One glance at the cross of Jesus moves us to tears as we see what He went through on account of our guilt. Then we see how greatly we have offended the Righteous One with our mouths which have not spoken as they should and our ears which have not heard His Word as they should—and there’s nothing wrong with crying about that!
Countless thousands walk through life in unbelief, acting just the opposite, doing what God hates and not caring a lick about the fact that they are disgracing the One who did everything that could be done to help them.
Imagine two little girls—sisters. The younger one is playing with a toy that doesn’t seem to work. The older one asks if she can take it for a minute. The younger one refuses and gets angry. She starts to hit and kick her older sister for “trying to take away the toy.” The older sister begins to cry and says, “I was just going to put a new battery in it for you.” Soon, the younger sister begins to cry too, realizing that she has just hurt the one who tried to help her.
Jesus, our dear Savior, has come down from heaven to give up His life for us and we have managed to kick Him, spit on Him, and abuse Him in every which way on account of our disobedience. When we realize that we have hurt the One who came to help us we will certainly be sad—sometimes we might cry, and that’s OK because this kind of sorrow can lead to blessing.
On the Day of Pentecost Peter preached a sermon to the Jewish people. In his sermon he told them how they had crucified the Lord of glory, how they had destroyed the One who had come from Heaven to save them and bring them life, how they had disgraced the Messiah, the chosen One of God. When the people saw that they had hurt the One who was to save them they were sorry and three thousand of them were baptized! Notice that the godly sorrow of the people was followed by comfort and blessing from God. Instead of these thousands despairing after hearing Peter’s words they were baptized and through their baptisms were washed clean of their sins and assured of their place in God’s family of those who trust in the Lord Jesus.
Jesus told His disciples on the hillside “Blessed are those who mourn, for they will be comforted.” There is hope for those who mourn over their sins. They do not have to feel as though they are lost or abandoned.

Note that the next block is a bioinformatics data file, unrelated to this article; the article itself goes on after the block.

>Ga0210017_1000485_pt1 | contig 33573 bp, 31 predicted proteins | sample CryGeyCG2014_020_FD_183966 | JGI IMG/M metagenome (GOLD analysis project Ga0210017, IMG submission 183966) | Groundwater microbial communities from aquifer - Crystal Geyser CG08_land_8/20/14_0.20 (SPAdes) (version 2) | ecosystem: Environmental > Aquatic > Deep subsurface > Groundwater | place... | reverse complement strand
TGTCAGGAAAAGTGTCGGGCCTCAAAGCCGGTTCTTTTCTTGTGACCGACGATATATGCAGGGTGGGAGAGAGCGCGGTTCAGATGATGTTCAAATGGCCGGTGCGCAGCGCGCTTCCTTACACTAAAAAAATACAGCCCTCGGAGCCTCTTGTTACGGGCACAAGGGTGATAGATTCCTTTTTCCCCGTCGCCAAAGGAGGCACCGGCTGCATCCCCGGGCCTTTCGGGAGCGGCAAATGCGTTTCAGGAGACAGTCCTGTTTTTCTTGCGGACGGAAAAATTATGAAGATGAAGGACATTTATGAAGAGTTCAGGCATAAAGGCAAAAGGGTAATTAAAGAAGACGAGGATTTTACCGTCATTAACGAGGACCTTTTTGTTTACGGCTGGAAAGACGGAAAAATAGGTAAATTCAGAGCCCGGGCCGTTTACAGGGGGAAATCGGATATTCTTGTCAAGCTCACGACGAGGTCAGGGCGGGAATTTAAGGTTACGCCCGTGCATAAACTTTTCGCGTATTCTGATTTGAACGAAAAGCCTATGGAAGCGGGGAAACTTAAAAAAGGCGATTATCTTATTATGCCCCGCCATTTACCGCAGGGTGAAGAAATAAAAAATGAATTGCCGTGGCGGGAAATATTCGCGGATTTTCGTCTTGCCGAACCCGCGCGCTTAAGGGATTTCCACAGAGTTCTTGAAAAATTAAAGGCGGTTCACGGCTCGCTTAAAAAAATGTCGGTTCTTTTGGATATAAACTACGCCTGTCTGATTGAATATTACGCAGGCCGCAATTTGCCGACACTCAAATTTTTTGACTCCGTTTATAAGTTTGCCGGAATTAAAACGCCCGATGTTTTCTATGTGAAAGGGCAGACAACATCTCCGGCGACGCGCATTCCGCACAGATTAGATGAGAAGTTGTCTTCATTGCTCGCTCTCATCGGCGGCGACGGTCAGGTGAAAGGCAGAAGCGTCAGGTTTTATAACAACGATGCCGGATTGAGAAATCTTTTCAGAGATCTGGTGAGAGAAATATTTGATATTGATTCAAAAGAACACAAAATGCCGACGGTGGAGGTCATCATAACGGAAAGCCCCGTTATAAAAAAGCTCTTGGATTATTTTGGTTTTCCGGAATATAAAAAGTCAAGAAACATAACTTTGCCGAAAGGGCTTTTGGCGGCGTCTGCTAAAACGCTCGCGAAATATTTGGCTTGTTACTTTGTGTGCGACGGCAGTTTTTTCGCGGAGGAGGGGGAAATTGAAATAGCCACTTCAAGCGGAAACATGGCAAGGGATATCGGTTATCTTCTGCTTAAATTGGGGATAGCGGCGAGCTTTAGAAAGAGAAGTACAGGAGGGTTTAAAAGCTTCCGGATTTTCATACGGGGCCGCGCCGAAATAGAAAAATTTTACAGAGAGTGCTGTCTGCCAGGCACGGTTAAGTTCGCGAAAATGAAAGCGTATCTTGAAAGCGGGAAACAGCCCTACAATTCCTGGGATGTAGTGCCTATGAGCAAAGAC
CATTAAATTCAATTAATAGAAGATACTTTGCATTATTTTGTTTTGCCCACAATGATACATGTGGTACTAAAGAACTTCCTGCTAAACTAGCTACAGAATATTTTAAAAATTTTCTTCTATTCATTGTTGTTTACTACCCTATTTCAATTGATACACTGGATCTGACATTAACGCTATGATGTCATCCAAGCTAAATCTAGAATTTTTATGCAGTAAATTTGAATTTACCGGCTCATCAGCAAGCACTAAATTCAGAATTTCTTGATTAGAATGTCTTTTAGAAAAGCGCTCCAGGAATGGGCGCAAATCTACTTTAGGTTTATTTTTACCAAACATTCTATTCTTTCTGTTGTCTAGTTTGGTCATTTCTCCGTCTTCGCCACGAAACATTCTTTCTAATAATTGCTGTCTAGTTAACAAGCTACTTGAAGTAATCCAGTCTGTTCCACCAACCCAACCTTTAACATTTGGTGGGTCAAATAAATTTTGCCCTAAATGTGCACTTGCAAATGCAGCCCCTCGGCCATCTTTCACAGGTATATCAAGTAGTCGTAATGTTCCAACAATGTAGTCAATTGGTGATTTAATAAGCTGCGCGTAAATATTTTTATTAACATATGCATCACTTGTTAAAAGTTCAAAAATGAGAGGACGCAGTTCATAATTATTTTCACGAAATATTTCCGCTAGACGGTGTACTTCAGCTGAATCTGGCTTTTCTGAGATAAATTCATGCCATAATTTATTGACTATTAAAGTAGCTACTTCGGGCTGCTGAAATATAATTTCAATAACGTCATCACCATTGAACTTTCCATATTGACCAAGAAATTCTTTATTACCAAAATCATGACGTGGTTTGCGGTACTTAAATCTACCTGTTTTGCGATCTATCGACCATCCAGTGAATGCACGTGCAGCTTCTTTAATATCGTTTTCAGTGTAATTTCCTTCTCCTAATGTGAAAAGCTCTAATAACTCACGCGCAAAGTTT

Think about David’s sixth Psalm which we looked at a few minutes ago. In the opening verses he was drenching his couch with tears, but after the sorrow came joy and the peace of forgiveness. He said at the end of the psalm, “The Lord has heard my cry for mercy; the Lord accepts my prayer” (Psalm 6:9 NIV)
In his letter to the Romans, Paul wrote “Where sin increased, grace increased all the more” (Romans 5:20 NIV). The blood of Jesus Christ cleanses us from our all our sins. For as much evil as we do, Jesus offered a payment worthy enough and acceptable enough to cover it. There is enough grace so that wherever there is godly sorrow, there is always forgiveness—no matter how large or great the transgression.
In this life we will mourn over our sins. We will also weep over the effects of sin in this world. We will see days of illness and disease—either experiencing it ourselves or seeing others experience it. We will have emotional pain, uncertainty about what the future will bring for our families or friends. Or maybe we will see relatives of ours who cannot get along with one another, or we ourselves will struggle in our relationships with others on account of our own sinful nature and poor choices. It saddens us to see the world becoming worse and worse day after day and year after year—to see more and more people, it seems, forsake the way of the Lord and follow their own ways. We can see that man’s wickedness is slowly bringing this world to a grinding halt and we mourn on account of it just like Jesus Himself wept when He looked out over the city of Jerusalem which had rejected Him.
But we do not weep and mourn as those who have no hope. Even when we face the worst of sin’s effects, death itself, we are comforted by the knowledge that Christ will come again in the clouds and breathe new life into us again, raising us from the dead so that we can live forever free from sin and every evil.
You know that all things are working together for the good of God’s people so you can always find comfort and peace in your sadness. “Happy are those who mourn,” Jesus said, and He meant it! When you cry as a Christian, you do not cry without comfort. The Savior stands there with you to help you and befriend you. So hear His voice. Listen to His comfort. Take His promises to heart. Here is just one of them: “I have told you these things, so that in me you may have peace. In this world you will have trouble. But take heart! I have overcome the world” (John 16:33 NIV). Amen.
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All scripture quotations, unless otherwise indicated, are taken from the New King James Version®. Copyright © 1982 by Thomas Nelson, Inc. Used by permission. All rights reserved.